i find info on ot can be really vague, is it really just assessing service users for their needs and organising the modifications they require? liaising with therapy providers maybe? but what does an OT actually do for the patient themselves?
    i'm interested mostly in disability and in palliative care, like working closely with the 'patients' themselves, juggling a busy workload, my background is in administration and i loved being rushed off my feet in the office, juggling fifty tasks and getting there in the end but i'm beginning to think i dont want to be stuck in an office at all. Is that what OT would involve? or is it more hands-on?
    info much appreciated.
    I have done OT work experience and applied to OT originally. Eldery in hospitals is routine; get personal details of patient and house, do sponge baths, get them a cane, sort out their wheelchair. Check hand for stoke. It's more mundane. A and E is the smaller version of this.

    Neuroscience (best place tbh): Hand therapy! Games, e.t.c.

    Learning disablity children (most varied): find the child the right spoon, game for child's hand, touch-feely thing for blind child, exercise to make a cerebel pansy child look like their flying

    I feel the same about the office. A nurse's workload would be more hectic. But OTs are always busy doing something.

    Biggest difference in OT and nursing. One deals with blood and meds, one does a vary of things. Nursing does more baths though.

    HOWEVER: Nursing: nearly 100% employment, OT 60% employment (off www.unistats.com) =/
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    (Original post by smilee172)
    I think you're right in that it's so diverse you won't get a definitive answer. I've never really been able to understand what an OT does, however I can tell you 2 examples that I've seen on placement.... in older adult care, the OT would take the patients into her special OT kitchen and watch them doing a task such as making a ready meal, cooking and preparing food, and assess how well they do this and whether they are ready to function at home on discharge or whether they need some kind of help. Her job involved doing lots of assessments, like falls assessments, and going to patient's homes to assess their living situation in relation to their health and mobility. So for instance do they need hand rails for the stairs? Do they need aids for getting into the bath?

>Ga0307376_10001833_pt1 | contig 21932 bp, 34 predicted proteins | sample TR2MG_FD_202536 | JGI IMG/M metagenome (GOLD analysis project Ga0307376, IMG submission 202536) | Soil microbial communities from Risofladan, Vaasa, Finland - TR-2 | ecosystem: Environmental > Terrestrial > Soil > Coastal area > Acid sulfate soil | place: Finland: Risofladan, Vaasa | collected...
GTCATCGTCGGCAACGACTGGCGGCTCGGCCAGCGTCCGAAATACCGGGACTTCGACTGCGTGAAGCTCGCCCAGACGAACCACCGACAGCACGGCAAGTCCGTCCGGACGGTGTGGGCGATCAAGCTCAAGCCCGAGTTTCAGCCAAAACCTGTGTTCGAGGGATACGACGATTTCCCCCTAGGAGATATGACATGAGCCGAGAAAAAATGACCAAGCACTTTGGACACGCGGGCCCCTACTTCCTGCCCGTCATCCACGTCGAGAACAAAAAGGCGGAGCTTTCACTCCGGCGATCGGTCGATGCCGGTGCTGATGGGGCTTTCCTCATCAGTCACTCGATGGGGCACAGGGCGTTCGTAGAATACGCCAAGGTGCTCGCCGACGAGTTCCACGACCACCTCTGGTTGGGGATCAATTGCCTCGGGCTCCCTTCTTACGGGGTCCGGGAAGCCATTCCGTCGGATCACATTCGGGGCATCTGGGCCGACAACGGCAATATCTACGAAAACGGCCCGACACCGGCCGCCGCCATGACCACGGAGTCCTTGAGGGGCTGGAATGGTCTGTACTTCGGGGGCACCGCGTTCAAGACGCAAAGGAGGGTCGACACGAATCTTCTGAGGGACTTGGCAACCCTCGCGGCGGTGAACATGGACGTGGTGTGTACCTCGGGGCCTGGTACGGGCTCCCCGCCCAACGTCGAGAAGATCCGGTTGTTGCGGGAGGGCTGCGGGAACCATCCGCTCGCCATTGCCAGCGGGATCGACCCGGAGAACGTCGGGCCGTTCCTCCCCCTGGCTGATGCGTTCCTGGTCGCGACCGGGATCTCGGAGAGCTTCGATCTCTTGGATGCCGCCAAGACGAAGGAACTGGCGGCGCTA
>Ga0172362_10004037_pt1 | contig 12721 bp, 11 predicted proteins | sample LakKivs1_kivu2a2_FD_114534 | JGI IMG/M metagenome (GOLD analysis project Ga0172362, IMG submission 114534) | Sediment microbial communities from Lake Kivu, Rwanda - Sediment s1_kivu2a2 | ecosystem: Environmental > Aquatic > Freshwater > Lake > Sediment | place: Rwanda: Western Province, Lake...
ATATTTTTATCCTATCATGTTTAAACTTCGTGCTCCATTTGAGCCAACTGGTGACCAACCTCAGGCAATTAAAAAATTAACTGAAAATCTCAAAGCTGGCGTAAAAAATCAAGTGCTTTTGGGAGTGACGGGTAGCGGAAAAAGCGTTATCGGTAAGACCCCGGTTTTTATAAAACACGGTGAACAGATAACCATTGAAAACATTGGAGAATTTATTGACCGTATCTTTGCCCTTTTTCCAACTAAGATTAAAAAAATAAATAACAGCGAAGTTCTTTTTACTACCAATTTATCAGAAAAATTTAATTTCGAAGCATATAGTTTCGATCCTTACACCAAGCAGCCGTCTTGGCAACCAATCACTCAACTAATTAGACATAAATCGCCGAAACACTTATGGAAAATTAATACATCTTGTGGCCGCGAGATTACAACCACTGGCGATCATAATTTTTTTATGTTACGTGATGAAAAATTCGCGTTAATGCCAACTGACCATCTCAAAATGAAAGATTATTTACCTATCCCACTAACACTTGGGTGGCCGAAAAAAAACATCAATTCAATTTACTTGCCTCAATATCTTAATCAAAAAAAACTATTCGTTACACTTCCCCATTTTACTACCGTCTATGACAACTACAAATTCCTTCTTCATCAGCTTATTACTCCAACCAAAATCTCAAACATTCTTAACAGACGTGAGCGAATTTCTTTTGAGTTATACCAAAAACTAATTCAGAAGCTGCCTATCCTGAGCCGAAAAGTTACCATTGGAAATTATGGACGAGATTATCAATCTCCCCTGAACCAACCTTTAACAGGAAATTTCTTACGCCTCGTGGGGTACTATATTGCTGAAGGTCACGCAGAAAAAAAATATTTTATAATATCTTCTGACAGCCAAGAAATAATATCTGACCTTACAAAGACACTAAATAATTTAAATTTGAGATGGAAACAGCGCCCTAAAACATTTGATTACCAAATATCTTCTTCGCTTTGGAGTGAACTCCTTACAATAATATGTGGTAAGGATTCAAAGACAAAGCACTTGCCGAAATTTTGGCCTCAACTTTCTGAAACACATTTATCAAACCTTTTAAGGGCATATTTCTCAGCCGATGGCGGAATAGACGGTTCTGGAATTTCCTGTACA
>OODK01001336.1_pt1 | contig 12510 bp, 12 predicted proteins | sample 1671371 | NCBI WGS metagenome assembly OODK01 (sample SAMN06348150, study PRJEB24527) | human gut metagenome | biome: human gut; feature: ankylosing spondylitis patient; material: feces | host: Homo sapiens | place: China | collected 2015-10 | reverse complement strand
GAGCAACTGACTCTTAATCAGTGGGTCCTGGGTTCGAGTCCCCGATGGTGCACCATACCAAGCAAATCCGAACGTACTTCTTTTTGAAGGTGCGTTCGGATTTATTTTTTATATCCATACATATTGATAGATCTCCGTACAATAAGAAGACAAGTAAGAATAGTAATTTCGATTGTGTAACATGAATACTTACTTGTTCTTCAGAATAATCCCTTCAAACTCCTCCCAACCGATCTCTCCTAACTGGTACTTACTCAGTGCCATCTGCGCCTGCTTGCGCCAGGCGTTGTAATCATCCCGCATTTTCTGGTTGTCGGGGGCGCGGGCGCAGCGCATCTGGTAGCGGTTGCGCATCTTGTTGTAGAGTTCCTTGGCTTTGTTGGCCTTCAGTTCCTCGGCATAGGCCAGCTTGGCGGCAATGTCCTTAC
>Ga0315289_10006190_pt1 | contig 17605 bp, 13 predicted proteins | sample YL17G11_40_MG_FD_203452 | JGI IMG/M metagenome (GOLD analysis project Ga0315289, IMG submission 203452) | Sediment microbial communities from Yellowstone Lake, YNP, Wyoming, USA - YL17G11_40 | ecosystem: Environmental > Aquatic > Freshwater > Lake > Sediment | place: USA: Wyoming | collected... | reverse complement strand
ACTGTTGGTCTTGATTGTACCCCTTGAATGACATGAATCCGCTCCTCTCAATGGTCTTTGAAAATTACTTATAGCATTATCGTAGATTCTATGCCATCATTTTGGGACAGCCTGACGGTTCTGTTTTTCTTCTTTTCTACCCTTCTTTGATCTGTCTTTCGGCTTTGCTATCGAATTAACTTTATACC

In an adults of working age ward environment, the OT is on the ward most of the day and runs groups for much of it. Things like arts and crafts, promoting health and wellbeing, trips out. Basically just getting people up and doing things. She will also work one on one and take patient's home for a few hours or out shopping - basically the therapeutic stuff that the nurses struggle to find time for.
    Oh yeah, OTs love the kitchen stuff :p:
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    (Original post by schmee)
    Hi
    what i'd really like to know...and i know you'll say its so diverse, i can't get a definitive answer on this, but what does a typical day of work in ot involve?
    i find info on ot can be really vague, is it really just assessing service users for their needs and organising the modifications they require? liaising with therapy providers maybe? but what does an OT actually do for the patient themselves?
    i'm interested mostly in disability and in palliative care, like working closely with the 'patients' themselves, juggling a busy workload, my background is in administration and i loved being rushed off my feet in the office, juggling fifty tasks and getting there in the end but i'm beginning to think i dont want to be stuck in an office at all. Is that what OT would involve? or is it more hands-on?
    info much appreciated.
    Advice: get a weeks work experience in OT and a weeks experience in nursing at your local hospital to make up your mind about what you want to do Summer is a good time...
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    (Original post by emmie19)